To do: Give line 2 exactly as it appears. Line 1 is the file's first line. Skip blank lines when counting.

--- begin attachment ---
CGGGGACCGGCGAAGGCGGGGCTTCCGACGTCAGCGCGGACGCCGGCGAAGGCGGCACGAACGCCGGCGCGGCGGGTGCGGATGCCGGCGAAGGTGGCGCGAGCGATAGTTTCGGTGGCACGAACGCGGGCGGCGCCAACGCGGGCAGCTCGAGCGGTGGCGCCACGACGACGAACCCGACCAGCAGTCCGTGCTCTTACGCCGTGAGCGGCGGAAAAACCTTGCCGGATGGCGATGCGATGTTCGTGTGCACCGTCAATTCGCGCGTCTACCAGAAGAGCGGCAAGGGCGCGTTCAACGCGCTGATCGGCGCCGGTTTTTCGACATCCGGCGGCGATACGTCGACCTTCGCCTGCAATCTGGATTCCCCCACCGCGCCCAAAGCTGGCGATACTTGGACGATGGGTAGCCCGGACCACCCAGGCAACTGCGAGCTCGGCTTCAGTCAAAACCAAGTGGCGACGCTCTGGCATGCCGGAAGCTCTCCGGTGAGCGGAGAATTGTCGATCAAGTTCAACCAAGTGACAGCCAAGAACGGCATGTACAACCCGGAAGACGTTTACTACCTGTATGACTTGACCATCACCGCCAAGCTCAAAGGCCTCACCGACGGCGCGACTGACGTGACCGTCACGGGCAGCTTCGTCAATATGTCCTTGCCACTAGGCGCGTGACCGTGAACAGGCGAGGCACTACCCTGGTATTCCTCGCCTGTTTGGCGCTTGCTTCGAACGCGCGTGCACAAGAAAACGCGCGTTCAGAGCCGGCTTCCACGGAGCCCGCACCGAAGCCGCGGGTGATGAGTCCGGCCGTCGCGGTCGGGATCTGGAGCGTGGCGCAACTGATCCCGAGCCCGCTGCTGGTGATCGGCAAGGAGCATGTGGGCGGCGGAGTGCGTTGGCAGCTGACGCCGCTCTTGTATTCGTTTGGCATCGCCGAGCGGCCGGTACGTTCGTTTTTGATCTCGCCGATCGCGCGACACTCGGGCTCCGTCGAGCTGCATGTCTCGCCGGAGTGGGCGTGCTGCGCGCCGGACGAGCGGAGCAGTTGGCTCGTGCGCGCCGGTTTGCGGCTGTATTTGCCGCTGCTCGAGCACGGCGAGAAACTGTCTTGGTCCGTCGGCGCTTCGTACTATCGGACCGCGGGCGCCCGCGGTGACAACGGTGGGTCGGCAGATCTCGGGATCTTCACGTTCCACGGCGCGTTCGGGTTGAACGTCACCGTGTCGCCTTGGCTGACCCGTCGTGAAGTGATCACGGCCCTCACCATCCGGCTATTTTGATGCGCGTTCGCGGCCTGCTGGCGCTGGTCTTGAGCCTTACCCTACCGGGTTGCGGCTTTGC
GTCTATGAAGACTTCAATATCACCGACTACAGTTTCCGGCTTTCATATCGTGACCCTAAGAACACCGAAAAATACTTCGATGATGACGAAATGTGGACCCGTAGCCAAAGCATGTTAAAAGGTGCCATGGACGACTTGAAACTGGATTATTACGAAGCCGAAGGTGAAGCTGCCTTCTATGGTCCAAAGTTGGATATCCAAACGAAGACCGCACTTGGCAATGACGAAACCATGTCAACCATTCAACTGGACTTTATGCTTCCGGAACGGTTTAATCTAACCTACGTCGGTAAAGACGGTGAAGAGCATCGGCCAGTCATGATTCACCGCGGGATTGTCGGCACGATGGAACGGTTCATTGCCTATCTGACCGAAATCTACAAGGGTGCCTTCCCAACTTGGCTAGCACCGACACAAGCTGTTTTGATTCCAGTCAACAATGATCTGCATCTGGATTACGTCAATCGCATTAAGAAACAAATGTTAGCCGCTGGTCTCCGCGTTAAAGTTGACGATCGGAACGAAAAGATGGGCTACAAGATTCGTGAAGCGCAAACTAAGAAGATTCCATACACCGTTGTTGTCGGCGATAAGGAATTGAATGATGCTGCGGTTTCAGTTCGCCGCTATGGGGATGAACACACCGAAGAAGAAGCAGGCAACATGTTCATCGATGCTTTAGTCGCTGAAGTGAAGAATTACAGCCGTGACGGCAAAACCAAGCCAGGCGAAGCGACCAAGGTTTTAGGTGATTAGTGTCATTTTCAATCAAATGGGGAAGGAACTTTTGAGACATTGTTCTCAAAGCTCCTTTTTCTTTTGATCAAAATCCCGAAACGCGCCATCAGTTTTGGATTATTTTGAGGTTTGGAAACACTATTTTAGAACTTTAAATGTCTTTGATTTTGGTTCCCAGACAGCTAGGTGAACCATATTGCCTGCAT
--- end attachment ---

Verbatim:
GTCTATGAAGACTTCAATATCACCGACTACAGTTTCCGGCTTTCATATCGTGACCCTAAGAACACCGAAAAATACTTCGATGATGACGAAATGTGGACCCGTAGCCAAAGCATGTTAAAAGGTGCCATGGACGACTTGAAACTGGATTATTACGAAGCCGAAGGTGAAGCTGCCTTCTATGGTCCAAAGTTGGATATCCAAACGAAGACCGCACTTGGCAATGACGAAACCATGTCAACCATTCAACTGGACTTTATGCTTCCGGAACGGTTTAATCTAACCTACGTCGGTAAAGACGGTGAAGAGCATCGGCCAGTCATGATTCACCGCGGGATTGTCGGCACGATGGAACGGTTCATTGCCTATCTGACCGAAATCTACAAGGGTGCCTTCCCAACTTGGCTAGCACCGACACAAGCTGTTTTGATTCCAGTCAACAATGATCTGCATCTGGATTACGTCAATCGCATTAAGAAACAAATGTTAGCCGCTGGTCTCCGCGTTAAAGTTGACGATCGGAACGAAAAGATGGGCTACAAGATTCGTGAAGCGCAAACTAAGAAGATTCCATACACCGTTGTTGTCGGCGATAAGGAATTGAATGATGCTGCGGTTTCAGTTCGCCGCTATGGGGATGAACACACCGAAGAAGAAGCAGGCAACATGTTCATCGATGCTTTAGTCGCTGAAGTGAAGAATTACAGCCGTGACGGCAAAACCAAGCCAGGCGAAGCGACCAAGGTTTTAGGTGATTAGTGTCATTTTCAATCAAATGGGGAAGGAACTTTTGAGACATTGTTCTCAAAGCTCCTTTTTCTTTTGATCAAAATCCCGAAACGCGCCATCAGTTTTGGATTATTTTGAGGTTTGGAAACACTATTTTAGAACTTTAAATGTCTTTGATTTTGGTTCCCAGACAGCTAGGTGAACCATATTGCCTGCAT